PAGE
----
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Healthy fats are an important part of an overall nutritious diet. To help people keep their focus on healthy fats, the American Heart Association strongly advises healthy Americans to limit their consumption of trans fat to less than 1 percent of total calories and saturated fat to 7 percent or less.
Here are 10 ways to keep your focus on healthy fats:
- Choose a diet rich in fruits, vegetables, whole grains, and high-fiber foods (see also: the Prostate Health Diet).
- When choosing dairy foods, select those that are fat-free or low-fat.
- Read labels. Avoid foods that contain trans fats—words like “hydrogenated” and “partially hydrogenated” are the give-aways. Food manufacturers are required to list trans fat levels on food labels. However, if a food contains less than 0.5 mg of trans fat per serving, the manufacturer is not required to list the amount. If you eat, say, four servings of a food that contains 0.4 mg per serving, then you have just consumed 2 mg, yet according to the packaging, the food does not contain any trans fat.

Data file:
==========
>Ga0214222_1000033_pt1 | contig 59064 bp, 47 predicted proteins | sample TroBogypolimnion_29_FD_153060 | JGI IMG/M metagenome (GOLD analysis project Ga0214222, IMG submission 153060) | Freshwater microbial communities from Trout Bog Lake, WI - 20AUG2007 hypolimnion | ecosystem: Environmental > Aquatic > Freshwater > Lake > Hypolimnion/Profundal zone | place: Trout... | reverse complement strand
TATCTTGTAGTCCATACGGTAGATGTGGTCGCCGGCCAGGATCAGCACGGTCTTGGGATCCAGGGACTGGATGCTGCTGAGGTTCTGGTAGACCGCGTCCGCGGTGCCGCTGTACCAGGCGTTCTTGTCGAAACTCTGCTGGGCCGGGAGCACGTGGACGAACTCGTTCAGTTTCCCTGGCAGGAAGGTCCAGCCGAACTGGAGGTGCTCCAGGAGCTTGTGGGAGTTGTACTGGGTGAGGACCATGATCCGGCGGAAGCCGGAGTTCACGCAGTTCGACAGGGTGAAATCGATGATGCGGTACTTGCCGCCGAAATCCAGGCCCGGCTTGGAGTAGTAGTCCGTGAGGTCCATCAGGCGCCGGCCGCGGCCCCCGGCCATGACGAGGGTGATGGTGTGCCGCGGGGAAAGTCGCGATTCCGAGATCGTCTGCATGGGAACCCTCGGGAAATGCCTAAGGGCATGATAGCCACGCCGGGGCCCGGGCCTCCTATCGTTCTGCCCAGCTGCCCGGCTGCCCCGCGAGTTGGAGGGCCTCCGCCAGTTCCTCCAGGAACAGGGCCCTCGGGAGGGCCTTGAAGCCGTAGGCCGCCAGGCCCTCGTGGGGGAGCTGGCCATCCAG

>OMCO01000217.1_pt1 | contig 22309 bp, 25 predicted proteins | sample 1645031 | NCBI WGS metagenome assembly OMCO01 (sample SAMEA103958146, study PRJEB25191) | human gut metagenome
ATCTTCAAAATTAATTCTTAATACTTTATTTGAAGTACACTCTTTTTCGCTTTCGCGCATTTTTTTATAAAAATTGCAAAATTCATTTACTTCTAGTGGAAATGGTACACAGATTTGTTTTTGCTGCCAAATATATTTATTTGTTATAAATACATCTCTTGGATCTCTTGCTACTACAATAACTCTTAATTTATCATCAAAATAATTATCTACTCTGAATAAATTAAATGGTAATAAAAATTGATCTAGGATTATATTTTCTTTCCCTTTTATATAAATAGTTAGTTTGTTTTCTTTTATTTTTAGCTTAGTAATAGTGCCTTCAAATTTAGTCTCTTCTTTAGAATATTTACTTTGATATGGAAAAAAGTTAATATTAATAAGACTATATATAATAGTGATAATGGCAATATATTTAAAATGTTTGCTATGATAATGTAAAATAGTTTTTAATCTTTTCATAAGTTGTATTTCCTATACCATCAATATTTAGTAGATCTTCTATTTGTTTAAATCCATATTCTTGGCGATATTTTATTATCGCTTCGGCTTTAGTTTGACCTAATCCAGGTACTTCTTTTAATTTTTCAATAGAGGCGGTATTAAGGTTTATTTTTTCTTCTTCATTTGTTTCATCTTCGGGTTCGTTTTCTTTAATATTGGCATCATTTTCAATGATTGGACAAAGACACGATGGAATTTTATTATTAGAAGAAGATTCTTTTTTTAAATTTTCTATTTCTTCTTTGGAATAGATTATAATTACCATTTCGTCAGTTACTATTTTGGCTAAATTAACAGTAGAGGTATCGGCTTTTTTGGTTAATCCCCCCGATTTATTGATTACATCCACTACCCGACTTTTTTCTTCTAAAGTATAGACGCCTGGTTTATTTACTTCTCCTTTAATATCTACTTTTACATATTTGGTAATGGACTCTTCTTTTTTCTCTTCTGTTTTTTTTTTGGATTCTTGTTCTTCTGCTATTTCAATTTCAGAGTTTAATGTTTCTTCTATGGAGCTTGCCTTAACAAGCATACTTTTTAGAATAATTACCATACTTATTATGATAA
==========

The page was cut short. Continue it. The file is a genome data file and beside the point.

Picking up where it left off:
- Keep the majority of your fat intake from monounsaturated and polyunsaturated fats, such as fish, nuts, seeds, avocados, and vegetable oils (e.g., olive, macadamia, and hemp are good choices)
- Limit or eliminate your intake of fried foods, especially fried fast foods such as French fries and onion rings
- When you need to grease a pan or baking sheet, use spray vegetable oil
- Flavor your foods with low-fat salsa, lemon juice, a few drops of olive oil, herbs, and spices rather than butter or margarine
- Limit or eliminate consumption of foods typically high in trans fat, including crackers, cookies, doughnuts, muffins, and cakes.
- If you do eat meat or poultry, remove any excess fat and skin before you cook it
- Oven-bake potatoes, onions, and zucchini instead of deep frying them